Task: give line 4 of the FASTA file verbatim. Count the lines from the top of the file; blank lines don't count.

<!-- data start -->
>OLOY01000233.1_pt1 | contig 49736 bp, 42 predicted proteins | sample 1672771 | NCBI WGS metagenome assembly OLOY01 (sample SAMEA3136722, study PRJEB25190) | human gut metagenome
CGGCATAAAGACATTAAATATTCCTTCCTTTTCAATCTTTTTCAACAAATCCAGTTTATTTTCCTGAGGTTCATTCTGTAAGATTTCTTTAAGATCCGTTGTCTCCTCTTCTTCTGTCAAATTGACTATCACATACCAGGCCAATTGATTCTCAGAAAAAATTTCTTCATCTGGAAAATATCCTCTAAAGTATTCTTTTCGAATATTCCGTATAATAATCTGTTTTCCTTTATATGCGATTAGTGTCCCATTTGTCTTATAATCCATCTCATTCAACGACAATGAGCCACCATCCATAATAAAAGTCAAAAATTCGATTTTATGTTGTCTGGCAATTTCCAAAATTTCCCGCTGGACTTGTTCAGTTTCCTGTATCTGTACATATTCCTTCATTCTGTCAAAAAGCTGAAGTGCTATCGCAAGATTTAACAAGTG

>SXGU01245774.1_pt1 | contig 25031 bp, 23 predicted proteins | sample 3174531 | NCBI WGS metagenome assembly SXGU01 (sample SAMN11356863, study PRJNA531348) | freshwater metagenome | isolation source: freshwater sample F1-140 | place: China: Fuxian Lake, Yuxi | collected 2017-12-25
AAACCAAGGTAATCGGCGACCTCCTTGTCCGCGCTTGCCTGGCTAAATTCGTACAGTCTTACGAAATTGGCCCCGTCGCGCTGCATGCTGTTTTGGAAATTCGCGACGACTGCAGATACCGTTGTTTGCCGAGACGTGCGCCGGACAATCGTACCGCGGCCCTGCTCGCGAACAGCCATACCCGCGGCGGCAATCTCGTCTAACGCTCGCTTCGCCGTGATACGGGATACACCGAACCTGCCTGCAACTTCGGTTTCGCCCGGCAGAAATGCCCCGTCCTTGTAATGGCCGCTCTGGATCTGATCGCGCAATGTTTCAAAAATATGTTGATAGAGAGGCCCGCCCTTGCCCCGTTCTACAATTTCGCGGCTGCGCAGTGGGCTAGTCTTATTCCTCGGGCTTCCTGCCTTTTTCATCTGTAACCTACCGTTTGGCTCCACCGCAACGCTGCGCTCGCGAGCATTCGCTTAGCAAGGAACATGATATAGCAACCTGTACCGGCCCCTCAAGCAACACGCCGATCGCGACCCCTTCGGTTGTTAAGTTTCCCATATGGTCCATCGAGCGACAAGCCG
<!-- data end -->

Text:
AAACCAAGGTAATCGGCGACCTCCTTGTCCGCGCTTGCCTGGCTAAATTCGTACAGTCTTACGAAATTGGCCCCGTCGCGCTGCATGCTGTTTTGGAAATTCGCGACGACTGCAGATACCGTTGTTTGCCGAGACGTGCGCCGGACAATCGTACCGCGGCCCTGCTCGCGAACAGCCATACCCGCGGCGGCAATCTCGTCTAACGCTCGCTTCGCCGTGATACGGGATACACCGAACCTGCCTGCAACTTCGGTTTCGCCCGGCAGAAATGCCCCGTCCTTGTAATGGCCGCTCTGGATCTGATCGCGCAATGTTTCAAAAATATGTTGATAGAGAGGCCCGCCCTTGCCCCGTTCTACAATTTCGCGGCTGCGCAGTGGGCTAGTCTTATTCCTCGGGCTTCCTGCCTTTTTCATCTGTAACCTACCGTTTGGCTCCACCGCAACGCTGCGCTCGCGAGCATTCGCTTAGCAAGGAACATGATATAGCAACCTGTACCGGCCCCTCAAGCAACACGCCGATCGCGACCCCTTCGGTTGTTAAGTTTCCCATATGGTCCATCGAGCGACAAGCCG